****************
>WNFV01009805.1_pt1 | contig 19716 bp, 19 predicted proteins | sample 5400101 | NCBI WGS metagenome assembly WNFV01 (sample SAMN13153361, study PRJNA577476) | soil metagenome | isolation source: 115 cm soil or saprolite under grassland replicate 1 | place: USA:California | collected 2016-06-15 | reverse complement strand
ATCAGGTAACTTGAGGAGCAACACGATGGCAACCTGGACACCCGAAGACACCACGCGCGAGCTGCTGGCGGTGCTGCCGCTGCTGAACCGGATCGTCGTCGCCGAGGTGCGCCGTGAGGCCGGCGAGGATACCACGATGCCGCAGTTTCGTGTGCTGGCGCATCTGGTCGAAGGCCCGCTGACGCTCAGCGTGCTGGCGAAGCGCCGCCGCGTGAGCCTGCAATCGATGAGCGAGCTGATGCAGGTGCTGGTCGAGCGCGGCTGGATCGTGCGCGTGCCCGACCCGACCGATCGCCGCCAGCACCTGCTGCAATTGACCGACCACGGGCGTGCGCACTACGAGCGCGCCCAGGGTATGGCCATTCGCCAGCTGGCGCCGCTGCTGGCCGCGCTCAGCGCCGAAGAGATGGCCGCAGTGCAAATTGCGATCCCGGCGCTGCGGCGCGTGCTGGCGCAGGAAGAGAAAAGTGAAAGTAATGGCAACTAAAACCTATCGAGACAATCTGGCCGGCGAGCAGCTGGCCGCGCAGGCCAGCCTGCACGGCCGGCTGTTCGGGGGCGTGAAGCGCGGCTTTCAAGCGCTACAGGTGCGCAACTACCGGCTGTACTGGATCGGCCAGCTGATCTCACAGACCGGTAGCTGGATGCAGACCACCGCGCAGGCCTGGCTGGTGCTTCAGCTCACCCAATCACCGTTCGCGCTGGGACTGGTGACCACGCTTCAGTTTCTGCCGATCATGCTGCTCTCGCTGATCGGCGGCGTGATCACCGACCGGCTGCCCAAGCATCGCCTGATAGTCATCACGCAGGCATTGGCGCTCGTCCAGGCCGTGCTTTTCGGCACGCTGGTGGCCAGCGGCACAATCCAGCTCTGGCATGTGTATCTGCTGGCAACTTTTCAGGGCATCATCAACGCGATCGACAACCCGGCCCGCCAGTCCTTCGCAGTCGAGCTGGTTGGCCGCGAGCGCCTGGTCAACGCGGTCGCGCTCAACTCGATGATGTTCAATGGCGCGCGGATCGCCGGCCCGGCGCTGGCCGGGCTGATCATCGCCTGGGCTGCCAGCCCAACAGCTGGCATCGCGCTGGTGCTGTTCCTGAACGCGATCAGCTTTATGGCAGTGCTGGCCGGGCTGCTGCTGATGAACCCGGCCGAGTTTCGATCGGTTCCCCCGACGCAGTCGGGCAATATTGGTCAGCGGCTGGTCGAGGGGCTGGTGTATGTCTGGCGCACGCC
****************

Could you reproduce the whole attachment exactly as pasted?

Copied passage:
>WNFV01009805.1_pt1 | contig 19716 bp, 19 predicted proteins | sample 5400101 | NCBI WGS metagenome assembly WNFV01 (sample SAMN13153361, study PRJNA577476) | soil metagenome | isolation source: 115 cm soil or saprolite under grassland replicate 1 | place: USA:California | collected 2016-06-15 | reverse complement strand
ATCAGGTAACTTGAGGAGCAACACGATGGCAACCTGGACACCCGAAGACACCACGCGCGAGCTGCTGGCGGTGCTGCCGCTGCTGAACCGGATCGTCGTCGCCGAGGTGCGCCGTGAGGCCGGCGAGGATACCACGATGCCGCAGTTTCGTGTGCTGGCGCATCTGGTCGAAGGCCCGCTGACGCTCAGCGTGCTGGCGAAGCGCCGCCGCGTGAGCCTGCAATCGATGAGCGAGCTGATGCAGGTGCTGGTCGAGCGCGGCTGGATCGTGCGCGTGCCCGACCCGACCGATCGCCGCCAGCACCTGCTGCAATTGACCGACCACGGGCGTGCGCACTACGAGCGCGCCCAGGGTATGGCCATTCGCCAGCTGGCGCCGCTGCTGGCCGCGCTCAGCGCCGAAGAGATGGCCGCAGTGCAAATTGCGATCCCGGCGCTGCGGCGCGTGCTGGCGCAGGAAGAGAAAAGTGAAAGTAATGGCAACTAAAACCTATCGAGACAATCTGGCCGGCGAGCAGCTGGCCGCGCAGGCCAGCCTGCACGGCCGGCTGTTCGGGGGCGTGAAGCGCGGCTTTCAAGCGCTACAGGTGCGCAACTACCGGCTGTACTGGATCGGCCAGCTGATCTCACAGACCGGTAGCTGGATGCAGACCACCGCGCAGGCCTGGCTGGTGCTTCAGCTCACCCAATCACCGTTCGCGCTGGGACTGGTGACCACGCTTCAGTTTCTGCCGATCATGCTGCTCTCGCTGATCGGCGGCGTGATCACCGACCGGCTGCCCAAGCATCGCCTGATAGTCATCACGCAGGCATTGGCGCTCGTCCAGGCCGTGCTTTTCGGCACGCTGGTGGCCAGCGGCACAATCCAGCTCTGGCATGTGTATCTGCTGGCAACTTTTCAGGGCATCATCAACGCGATCGACAACCCGGCCCGCCAGTCCTTCGCAGTCGAGCTGGTTGGCCGCGAGCGCCTGGTCAACGCGGTCGCGCTCAACTCGATGATGTTCAATGGCGCGCGGATCGCCGGCCCGGCGCTGGCCGGGCTGATCATCGCCTGGGCTGCCAGCCCAACAGCTGGCATCGCGCTGGTGCTGTTCCTGAACGCGATCAGCTTTATGGCAGTGCTGGCCGGGCTGCTGCTGATGAACCCGGCCGAGTTTCGATCGGTTCCCCCGACGCAGTCGGGCAATATTGGTCAGCGGCTGGTCGAGGGGCTGGTGTATGTCTGGCGCACGCC